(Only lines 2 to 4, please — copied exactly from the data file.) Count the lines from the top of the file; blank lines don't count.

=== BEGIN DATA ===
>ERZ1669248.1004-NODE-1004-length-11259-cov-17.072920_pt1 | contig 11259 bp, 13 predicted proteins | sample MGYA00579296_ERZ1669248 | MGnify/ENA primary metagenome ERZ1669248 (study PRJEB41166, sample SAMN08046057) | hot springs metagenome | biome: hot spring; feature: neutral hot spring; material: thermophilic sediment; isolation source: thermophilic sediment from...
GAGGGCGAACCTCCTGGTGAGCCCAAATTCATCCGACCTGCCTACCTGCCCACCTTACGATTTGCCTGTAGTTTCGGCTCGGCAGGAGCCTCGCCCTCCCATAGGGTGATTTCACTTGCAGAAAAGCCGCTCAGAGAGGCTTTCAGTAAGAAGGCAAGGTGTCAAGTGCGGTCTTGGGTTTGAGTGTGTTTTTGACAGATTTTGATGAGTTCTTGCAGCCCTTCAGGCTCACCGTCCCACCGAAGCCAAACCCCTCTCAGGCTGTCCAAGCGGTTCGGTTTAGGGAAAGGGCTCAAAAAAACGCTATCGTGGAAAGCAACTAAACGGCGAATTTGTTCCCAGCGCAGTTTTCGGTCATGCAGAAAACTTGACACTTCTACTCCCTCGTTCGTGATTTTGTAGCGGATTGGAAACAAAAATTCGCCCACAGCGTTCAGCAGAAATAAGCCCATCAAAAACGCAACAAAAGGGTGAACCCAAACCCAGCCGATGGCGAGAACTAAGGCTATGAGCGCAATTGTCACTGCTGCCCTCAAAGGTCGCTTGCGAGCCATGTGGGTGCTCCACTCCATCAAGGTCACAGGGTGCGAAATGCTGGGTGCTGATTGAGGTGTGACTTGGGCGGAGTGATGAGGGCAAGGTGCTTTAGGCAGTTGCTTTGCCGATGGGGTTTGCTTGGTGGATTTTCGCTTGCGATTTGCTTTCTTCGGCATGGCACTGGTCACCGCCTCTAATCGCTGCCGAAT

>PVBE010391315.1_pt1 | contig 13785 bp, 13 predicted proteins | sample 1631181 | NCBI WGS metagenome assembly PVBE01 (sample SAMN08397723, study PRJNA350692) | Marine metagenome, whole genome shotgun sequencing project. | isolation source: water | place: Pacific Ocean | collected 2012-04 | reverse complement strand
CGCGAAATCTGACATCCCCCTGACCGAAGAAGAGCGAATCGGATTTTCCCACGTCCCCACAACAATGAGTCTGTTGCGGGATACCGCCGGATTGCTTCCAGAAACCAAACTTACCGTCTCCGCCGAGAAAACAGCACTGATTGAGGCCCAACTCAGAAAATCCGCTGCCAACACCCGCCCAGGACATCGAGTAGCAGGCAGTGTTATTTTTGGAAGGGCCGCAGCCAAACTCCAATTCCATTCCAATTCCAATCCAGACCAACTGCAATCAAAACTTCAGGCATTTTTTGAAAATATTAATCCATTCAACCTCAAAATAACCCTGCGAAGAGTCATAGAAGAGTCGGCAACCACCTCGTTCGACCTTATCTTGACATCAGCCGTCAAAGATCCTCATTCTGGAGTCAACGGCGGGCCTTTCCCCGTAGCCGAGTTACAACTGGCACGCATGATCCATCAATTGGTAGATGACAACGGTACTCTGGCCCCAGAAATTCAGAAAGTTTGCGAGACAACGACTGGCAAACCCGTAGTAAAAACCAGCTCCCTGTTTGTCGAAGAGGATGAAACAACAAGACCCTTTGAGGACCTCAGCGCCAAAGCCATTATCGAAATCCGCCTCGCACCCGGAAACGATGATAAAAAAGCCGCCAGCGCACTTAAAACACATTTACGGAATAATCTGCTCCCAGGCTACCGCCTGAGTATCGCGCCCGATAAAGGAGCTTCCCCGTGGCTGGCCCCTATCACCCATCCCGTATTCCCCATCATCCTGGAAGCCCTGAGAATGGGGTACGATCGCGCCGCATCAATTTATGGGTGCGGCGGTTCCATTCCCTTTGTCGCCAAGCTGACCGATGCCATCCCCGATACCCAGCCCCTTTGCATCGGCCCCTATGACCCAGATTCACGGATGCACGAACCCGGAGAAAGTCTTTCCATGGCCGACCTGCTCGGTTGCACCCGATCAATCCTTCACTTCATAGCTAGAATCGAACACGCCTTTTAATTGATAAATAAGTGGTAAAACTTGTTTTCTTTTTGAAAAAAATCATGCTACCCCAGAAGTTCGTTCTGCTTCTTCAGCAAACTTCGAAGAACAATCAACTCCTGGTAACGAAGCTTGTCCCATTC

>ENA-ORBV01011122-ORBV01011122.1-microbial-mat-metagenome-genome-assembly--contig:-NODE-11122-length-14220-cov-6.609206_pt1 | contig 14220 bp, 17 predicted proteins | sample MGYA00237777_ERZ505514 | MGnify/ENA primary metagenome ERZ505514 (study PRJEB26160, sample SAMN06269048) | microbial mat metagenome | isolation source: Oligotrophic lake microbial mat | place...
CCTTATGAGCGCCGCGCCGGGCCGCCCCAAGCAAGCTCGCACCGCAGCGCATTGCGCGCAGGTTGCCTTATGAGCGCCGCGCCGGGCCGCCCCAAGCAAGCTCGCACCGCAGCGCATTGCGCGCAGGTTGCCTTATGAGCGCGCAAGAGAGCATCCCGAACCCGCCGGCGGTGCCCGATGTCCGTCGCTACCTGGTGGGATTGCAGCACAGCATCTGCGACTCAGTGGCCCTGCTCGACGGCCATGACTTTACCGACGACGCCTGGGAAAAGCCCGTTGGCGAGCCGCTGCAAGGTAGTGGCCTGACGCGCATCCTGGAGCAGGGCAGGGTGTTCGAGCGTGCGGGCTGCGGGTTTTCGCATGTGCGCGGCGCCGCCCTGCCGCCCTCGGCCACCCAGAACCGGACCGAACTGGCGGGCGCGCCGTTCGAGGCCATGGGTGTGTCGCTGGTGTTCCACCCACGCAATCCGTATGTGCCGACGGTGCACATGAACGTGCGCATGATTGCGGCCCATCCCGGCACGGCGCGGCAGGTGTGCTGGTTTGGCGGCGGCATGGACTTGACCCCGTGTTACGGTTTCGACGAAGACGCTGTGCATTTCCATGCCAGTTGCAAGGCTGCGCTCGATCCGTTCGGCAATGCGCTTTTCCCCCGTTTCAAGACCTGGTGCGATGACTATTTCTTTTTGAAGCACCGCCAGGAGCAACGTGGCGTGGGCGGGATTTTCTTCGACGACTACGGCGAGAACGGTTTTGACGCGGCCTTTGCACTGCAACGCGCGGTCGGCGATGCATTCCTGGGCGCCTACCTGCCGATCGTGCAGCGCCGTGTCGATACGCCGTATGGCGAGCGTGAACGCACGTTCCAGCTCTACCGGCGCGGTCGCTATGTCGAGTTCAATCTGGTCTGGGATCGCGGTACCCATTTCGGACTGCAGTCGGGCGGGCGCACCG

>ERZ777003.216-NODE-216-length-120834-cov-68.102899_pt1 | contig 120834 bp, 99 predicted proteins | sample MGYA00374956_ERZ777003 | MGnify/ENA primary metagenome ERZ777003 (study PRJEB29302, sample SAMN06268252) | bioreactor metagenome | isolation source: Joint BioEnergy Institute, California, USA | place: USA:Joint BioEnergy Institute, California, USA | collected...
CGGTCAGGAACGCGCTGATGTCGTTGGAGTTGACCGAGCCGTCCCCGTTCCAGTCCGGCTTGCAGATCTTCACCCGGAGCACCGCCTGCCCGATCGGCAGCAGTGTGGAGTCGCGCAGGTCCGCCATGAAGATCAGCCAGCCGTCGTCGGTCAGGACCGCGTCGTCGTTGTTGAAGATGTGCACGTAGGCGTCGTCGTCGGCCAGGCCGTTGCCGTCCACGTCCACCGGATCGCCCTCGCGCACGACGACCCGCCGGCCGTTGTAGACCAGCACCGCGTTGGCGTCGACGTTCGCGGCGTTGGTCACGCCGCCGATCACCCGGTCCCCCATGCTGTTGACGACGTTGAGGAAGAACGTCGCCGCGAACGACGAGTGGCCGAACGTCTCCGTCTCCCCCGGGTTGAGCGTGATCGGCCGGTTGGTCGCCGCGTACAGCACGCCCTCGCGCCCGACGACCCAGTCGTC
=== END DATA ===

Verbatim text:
GAGGGCGAACCTCCTGGTGAGCCCAAATTCATCCGACCTGCCTACCTGCCCACCTTACGATTTGCCTGTAGTTTCGGCTCGGCAGGAGCCTCGCCCTCCCATAGGGTGATTTCACTTGCAGAAAAGCCGCTCAGAGAGGCTTTCAGTAAGAAGGCAAGGTGTCAAGTGCGGTCTTGGGTTTGAGTGTGTTTTTGACAGATTTTGATGAGTTCTTGCAGCCCTTCAGGCTCACCGTCCCACCGAAGCCAAACCCCTCTCAGGCTGTCCAAGCGGTTCGGTTTAGGGAAAGGGCTCAAAAAAACGCTATCGTGGAAAGCAACTAAACGGCGAATTTGTTCCCAGCGCAGTTTTCGGTCATGCAGAAAACTTGACACTTCTACTCCCTCGTTCGTGATTTTGTAGCGGATTGGAAACAAAAATTCGCCCACAGCGTTCAGCAGAAATAAGCCCATCAAAAACGCAACAAAAGGGTGAACCCAAACCCAGCCGATGGCGAGAACTAAGGCTATGAGCGCAATTGTCACTGCTGCCCTCAAAGGTCGCTTGCGAGCCATGTGGGTGCTCCACTCCATCAAGGTCACAGGGTGCGAAATGCTGGGTGCTGATTGAGGTGTGACTTGGGCGGAGTGATGAGGGCAAGGTGCTTTAGGCAGTTGCTTTGCCGATGGGGTTTGCTTGGTGGATTTTCGCTTGCGATTTGCTTTCTTCGGCATGGCACTGGTCACCGCCTCTAATCGCTGCCGAAT

>PVBE010391315.1_pt1 | contig 13785 bp, 13 predicted proteins | sample 1631181 | NCBI WGS metagenome assembly PVBE01 (sample SAMN08397723, study PRJNA350692) | Marine metagenome, whole genome shotgun sequencing project. | isolation source: water | place: Pacific Ocean | collected 2012-04 | reverse complement strand
CGCGAAATCTGACATCCCCCTGACCGAAGAAGAGCGAATCGGATTTTCCCACGTCCCCACAACAATGAGTCTGTTGCGGGATACCGCCGGATTGCTTCCAGAAACCAAACTTACCGTCTCCGCCGAGAAAACAGCACTGATTGAGGCCCAACTCAGAAAATCCGCTGCCAACACCCGCCCAGGACATCGAGTAGCAGGCAGTGTTATTTTTGGAAGGGCCGCAGCCAAACTCCAATTCCATTCCAATTCCAATCCAGACCAACTGCAATCAAAACTTCAGGCATTTTTTGAAAATATTAATCCATTCAACCTCAAAATAACCCTGCGAAGAGTCATAGAAGAGTCGGCAACCACCTCGTTCGACCTTATCTTGACATCAGCCGTCAAAGATCCTCATTCTGGAGTCAACGGCGGGCCTTTCCCCGTAGCCGAGTTACAACTGGCACGCATGATCCATCAATTGGTAGATGACAACGGTACTCTGGCCCCAGAAATTCAGAAAGTTTGCGAGACAACGACTGGCAAACCCGTAGTAAAAACCAGCTCCCTGTTTGTCGAAGAGGATGAAACAACAAGACCCTTTGAGGACCTCAGCGCCAAAGCCATTATCGAAATCCGCCTCGCACCCGGAAACGATGATAAAAAAGCCGCCAGCGCACTTAAAACACATTTACGGAATAATCTGCTCCCAGGCTACCGCCTGAGTATCGCGCCCGATAAAGGAGCTTCCCCGTGGCTGGCCCCTATCACCCATCCCGTATTCCCCATCATCCTGGAAGCCCTGAGAATGGGGTACGATCGCGCCGCATCAATTTATGGGTGCGGCGGTTCCATTCCCTTTGTCGCCAAGCTGACCGATGCCATCCCCGATACCCAGCCCCTTTGCATCGGCCCCTATGACCCAGATTCACGGATGCACGAACCCGGAGAAAGTCTTTCCATGGCCGACCTGCTCGGTTGCACCCGATCAATCCTTCACTTCATAGCTAGAATCGAACACGCCTTTTAATTGATAAATAAGTGGTAAAACTTGTTTTCTTTTTGAAAAAAATCATGCTACCCCAGAAGTTCGTTCTGCTTCTTCAGCAAACTTCGAAGAACAATCAACTCCTGGTAACGAAGCTTGTCCCATTC